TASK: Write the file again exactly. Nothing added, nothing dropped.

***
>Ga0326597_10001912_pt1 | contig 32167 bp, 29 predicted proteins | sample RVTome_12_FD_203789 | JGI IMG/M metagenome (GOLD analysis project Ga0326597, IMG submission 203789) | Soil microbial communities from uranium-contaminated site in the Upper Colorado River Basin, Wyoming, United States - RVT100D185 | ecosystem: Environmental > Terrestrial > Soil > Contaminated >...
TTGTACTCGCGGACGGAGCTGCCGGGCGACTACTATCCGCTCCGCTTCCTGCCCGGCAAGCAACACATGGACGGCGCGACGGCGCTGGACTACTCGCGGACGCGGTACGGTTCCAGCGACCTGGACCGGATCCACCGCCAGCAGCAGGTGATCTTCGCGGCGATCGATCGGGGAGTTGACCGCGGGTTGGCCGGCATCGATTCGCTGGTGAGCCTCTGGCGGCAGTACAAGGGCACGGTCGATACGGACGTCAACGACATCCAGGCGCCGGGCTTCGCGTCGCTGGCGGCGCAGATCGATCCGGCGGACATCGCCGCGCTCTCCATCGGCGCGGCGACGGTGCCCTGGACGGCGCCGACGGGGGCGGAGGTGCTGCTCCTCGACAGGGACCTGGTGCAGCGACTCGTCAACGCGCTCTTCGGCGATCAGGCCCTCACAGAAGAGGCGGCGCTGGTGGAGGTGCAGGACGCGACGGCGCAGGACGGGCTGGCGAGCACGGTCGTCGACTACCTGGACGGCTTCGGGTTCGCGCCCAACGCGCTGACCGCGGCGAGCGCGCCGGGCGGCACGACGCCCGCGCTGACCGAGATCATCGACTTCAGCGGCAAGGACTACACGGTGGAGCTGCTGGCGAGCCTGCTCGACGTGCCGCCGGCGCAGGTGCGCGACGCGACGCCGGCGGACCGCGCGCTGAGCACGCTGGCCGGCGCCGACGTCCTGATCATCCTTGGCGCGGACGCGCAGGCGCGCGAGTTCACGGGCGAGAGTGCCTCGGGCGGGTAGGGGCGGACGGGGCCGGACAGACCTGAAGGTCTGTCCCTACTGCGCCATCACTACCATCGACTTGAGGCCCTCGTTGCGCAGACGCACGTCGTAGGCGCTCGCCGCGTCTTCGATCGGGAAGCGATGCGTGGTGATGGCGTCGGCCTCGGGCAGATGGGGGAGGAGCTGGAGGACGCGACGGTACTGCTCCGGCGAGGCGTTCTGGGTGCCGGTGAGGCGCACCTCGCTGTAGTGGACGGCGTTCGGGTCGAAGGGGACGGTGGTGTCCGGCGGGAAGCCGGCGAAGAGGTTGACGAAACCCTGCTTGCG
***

>Ga0326597_10001912_pt1 | contig 32167 bp, 29 predicted proteins | sample RVTome_12_FD_203789 | JGI IMG/M metagenome (GOLD analysis project Ga0326597, IMG submission 203789) | Soil microbial communities from uranium-contaminated site in the Upper Colorado River Basin, Wyoming, United States - RVT100D185 | ecosystem: Environmental > Terrestrial > Soil > Contaminated >...
TTGTACTCGCGGACGGAGCTGCCGGGCGACTACTATCCGCTCCGCTTCCTGCCCGGCAAGCAACACATGGACGGCGCGACGGCGCTGGACTACTCGCGGACGCGGTACGGTTCCAGCGACCTGGACCGGATCCACCGCCAGCAGCAGGTGATCTTCGCGGCGATCGATCGGGGAGTTGACCGCGGGTTGGCCGGCATCGATTCGCTGGTGAGCCTCTGGCGGCAGTACAAGGGCACGGTCGATACGGACGTCAACGACATCCAGGCGCCGGGCTTCGCGTCGCTGGCGGCGCAGATCGATCCGGCGGACATCGCCGCGCTCTCCATCGGCGCGGCGACGGTGCCCTGGACGGCGCCGACGGGGGCGGAGGTGCTGCTCCTCGACAGGGACCTGGTGCAGCGACTCGTCAACGCGCTCTTCGGCGATCAGGCCCTCACAGAAGAGGCGGCGCTGGTGGAGGTGCAGGACGCGACGGCGCAGGACGGGCTGGCGAGCACGGTCGTCGACTACCTGGACGGCTTCGGGTTCGCGCCCAACGCGCTGACCGCGGCGAGCGCGCCGGGCGGCACGACGCCCGCGCTGACCGAGATCATCGACTTCAGCGGCAAGGACTACACGGTGGAGCTGCTGGCGAGCCTGCTCGACGTGCCGCCGGCGCAGGTGCGCGACGCGACGCCGGCGGACCGCGCGCTGAGCACGCTGGCCGGCGCCGACGTCCTGATCATCCTTGGCGCGGACGCGCAGGCGCGCGAGTTCACGGGCGAGAGTGCCTCGGGCGGGTAGGGGCGGACGGGGCCGGACAGACCTGAAGGTCTGTCCCTACTGCGCCATCACTACCATCGACTTGAGGCCCTCGTTGCGCAGACGCACGTCGTAGGCGCTCGCCGCGTCTTCGATCGGGAAGCGATGCGTGGTGATGGCGTCGGCCTCGGGCAGATGGGGGAGGAGCTGGAGGACGCGACGGTACTGCTCCGGCGAGGCGTTCTGGGTGCCGGTGAGGCGCACCTCGCTGTAGTGGACGGCGTTCGGGTCGAAGGGGACGGTGGTGTCCGGCGGGAAGCCGGCGAAGAGGTTGACGAAACCCTGCTTGCG